MATERIALS: It is built of red brick with some blue headers, tiled roofs.

PLAN: The present plan is square-shaped with N and S galleries; SE vestry, NE organ chamber.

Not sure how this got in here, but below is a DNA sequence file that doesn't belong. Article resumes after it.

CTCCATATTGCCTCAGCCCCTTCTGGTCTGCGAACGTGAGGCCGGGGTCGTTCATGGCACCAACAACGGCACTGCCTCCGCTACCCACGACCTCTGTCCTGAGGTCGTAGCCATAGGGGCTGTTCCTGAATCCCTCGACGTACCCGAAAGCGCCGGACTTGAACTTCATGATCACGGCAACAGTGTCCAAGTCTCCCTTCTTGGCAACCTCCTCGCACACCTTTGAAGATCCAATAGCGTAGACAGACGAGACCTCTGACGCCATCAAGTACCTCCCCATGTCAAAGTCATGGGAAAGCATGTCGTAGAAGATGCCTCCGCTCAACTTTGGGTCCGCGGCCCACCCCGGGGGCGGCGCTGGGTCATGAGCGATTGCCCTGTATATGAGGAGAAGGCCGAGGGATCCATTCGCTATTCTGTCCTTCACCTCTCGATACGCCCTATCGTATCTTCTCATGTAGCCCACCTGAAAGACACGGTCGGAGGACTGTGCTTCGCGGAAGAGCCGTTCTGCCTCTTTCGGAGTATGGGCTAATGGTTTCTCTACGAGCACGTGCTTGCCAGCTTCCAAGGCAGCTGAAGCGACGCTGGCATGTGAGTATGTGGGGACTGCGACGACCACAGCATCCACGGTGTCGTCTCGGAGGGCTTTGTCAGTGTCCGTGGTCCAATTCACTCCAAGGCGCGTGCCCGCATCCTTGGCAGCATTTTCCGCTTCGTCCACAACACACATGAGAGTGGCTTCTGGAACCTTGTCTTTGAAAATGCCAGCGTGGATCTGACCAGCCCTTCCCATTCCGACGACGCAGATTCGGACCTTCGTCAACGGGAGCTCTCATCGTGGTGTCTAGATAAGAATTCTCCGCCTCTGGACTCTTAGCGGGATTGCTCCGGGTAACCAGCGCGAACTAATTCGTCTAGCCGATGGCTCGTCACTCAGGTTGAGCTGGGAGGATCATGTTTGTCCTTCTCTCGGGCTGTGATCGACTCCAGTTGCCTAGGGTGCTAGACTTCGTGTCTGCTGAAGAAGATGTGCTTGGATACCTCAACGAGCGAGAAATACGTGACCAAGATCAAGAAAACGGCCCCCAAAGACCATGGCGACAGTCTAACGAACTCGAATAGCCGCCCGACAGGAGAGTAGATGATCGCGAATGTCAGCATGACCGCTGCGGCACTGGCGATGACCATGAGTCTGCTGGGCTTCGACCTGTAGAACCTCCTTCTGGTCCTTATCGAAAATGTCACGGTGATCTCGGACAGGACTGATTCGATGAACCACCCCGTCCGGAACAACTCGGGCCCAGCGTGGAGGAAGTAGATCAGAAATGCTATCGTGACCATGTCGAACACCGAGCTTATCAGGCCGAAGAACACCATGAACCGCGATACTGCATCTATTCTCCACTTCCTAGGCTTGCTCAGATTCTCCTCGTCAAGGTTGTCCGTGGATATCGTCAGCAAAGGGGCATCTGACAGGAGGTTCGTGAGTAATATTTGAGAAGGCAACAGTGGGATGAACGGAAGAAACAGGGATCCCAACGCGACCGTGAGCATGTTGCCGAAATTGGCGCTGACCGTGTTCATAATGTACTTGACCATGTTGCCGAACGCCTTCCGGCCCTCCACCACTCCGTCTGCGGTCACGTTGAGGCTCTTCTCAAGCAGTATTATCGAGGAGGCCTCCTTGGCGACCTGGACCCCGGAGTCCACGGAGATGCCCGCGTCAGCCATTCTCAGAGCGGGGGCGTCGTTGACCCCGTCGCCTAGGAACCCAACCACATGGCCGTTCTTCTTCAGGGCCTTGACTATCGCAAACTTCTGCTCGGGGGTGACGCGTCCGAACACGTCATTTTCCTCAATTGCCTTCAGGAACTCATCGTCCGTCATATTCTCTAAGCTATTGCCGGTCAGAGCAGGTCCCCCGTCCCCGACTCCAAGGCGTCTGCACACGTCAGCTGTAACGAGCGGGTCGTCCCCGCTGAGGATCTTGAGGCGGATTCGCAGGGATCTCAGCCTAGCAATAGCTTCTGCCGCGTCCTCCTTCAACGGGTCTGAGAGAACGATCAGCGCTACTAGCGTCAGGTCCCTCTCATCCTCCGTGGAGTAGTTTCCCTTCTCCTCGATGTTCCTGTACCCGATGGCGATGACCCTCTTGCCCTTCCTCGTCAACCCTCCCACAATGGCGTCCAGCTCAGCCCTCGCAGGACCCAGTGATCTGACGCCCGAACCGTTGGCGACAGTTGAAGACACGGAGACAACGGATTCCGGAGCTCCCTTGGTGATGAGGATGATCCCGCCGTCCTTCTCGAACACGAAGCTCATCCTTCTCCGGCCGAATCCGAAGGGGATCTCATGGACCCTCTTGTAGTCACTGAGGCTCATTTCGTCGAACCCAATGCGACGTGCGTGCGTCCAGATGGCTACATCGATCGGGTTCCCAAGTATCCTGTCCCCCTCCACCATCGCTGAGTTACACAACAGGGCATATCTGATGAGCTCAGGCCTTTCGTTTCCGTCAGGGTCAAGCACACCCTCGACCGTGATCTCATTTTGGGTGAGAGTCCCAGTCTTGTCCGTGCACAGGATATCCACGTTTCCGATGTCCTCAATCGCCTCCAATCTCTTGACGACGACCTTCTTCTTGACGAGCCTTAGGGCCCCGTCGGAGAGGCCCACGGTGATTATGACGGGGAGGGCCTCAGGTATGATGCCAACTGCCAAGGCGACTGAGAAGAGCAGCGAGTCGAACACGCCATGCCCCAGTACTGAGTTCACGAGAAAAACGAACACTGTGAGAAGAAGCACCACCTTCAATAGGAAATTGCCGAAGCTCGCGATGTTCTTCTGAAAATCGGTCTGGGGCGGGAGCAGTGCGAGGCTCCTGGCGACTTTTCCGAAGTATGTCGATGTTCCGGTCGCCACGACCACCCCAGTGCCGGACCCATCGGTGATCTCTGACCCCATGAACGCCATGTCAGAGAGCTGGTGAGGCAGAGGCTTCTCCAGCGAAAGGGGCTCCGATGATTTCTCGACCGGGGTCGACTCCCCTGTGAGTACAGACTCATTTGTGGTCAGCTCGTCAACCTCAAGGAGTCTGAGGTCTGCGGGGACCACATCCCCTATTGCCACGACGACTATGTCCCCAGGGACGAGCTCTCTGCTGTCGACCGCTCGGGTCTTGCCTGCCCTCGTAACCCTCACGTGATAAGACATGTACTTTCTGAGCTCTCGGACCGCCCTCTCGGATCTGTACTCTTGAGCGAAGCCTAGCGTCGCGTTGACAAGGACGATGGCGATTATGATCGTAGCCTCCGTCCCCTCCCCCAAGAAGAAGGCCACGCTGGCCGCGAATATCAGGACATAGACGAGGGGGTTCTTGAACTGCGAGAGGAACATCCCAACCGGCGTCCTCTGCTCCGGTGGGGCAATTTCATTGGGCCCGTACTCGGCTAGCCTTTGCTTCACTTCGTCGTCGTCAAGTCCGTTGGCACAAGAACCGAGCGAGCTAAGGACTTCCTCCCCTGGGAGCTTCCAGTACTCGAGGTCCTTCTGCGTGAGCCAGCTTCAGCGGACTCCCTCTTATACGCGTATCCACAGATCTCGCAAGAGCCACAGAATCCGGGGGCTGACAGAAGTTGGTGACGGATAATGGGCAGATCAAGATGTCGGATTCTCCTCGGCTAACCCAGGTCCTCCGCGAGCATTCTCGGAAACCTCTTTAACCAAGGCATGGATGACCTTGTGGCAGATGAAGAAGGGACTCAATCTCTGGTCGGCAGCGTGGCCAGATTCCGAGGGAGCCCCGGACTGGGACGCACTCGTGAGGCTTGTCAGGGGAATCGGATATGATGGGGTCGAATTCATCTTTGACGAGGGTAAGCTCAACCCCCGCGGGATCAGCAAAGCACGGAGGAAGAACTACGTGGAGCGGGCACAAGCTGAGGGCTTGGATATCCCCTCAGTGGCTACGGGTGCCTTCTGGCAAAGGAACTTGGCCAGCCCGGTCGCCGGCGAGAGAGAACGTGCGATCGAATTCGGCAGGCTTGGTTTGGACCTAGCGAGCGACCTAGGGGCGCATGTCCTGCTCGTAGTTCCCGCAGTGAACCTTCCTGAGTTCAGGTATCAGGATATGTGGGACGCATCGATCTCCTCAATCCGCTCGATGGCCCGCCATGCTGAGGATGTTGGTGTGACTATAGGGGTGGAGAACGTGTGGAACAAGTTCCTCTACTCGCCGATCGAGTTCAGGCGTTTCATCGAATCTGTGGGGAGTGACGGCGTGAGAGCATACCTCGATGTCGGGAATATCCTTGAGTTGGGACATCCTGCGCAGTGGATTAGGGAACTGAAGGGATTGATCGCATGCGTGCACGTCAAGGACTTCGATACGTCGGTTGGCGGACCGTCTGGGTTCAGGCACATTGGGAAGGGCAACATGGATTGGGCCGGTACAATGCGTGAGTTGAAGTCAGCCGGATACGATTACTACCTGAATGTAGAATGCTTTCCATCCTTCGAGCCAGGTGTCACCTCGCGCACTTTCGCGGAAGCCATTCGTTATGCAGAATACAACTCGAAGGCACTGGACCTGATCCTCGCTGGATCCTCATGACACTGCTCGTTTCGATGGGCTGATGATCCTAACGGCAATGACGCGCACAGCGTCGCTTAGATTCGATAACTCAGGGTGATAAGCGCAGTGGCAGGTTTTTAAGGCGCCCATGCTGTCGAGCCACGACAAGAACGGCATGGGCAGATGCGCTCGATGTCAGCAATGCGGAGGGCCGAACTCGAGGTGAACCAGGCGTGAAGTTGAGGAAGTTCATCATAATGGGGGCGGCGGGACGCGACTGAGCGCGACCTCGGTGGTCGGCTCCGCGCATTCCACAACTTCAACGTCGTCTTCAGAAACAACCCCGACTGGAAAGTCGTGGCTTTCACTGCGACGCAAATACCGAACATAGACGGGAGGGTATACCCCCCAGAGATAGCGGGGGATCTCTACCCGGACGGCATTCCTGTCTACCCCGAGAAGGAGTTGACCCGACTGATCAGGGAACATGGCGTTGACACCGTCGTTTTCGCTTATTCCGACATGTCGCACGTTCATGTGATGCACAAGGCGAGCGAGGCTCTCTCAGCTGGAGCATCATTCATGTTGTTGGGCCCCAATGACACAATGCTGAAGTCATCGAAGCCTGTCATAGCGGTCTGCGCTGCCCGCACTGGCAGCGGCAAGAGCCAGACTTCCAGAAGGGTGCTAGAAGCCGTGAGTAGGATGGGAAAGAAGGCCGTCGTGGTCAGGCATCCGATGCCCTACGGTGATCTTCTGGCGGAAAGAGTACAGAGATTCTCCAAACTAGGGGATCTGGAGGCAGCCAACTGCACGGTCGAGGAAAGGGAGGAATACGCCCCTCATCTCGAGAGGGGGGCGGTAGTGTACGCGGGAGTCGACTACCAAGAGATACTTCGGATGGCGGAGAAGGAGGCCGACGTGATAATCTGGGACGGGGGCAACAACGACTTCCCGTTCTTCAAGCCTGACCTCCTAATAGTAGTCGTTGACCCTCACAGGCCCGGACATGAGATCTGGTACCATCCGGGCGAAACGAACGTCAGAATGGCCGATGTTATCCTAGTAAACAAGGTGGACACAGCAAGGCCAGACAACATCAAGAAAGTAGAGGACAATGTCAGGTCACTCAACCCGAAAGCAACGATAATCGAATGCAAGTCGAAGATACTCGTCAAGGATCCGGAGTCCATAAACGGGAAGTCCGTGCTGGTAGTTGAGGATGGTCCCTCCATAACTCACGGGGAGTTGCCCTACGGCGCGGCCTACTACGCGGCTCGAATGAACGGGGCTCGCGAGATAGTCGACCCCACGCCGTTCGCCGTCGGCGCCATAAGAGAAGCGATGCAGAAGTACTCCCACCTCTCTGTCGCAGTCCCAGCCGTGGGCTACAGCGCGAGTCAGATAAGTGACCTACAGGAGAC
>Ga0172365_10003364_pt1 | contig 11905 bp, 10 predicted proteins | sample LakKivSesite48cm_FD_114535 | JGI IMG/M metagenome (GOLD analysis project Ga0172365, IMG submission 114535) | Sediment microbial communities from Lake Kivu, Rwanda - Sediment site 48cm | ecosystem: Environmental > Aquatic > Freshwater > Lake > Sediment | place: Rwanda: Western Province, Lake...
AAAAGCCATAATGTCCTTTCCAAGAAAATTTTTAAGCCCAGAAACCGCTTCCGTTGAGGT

EXTERIOR: The ritual W end has buttresses with set offs and is roofed N/S with sprocketted eaves above a deep cornice. Pair of matching brick porches with corner pilasters, stone cornices and rubbed brick flat arches to the outer doorways. 7 tall windows with Y glazing bars. S side has 2 gables and three similar windows. Off the S end of the rear gabled roof is a clock turret with cupola. This has a square-on-plan weather-boarded base, the cupola with a domed lead roof with finial and weathervane. The clock is 1760 (mechanism still in situ, but clock worked by 1998 mechanism), minute hand added 1799. S doorway into vestry has a flat porch hood on curly timber brackets. The chancel is gabled to the E with a large round headed window, flanked by the vestry and organ chamber blocks, roofed at right angles to the chancel. The organ chamber block has a canted NE corner and a doorway into the vestry with a flat porch hood on curly timber brackets.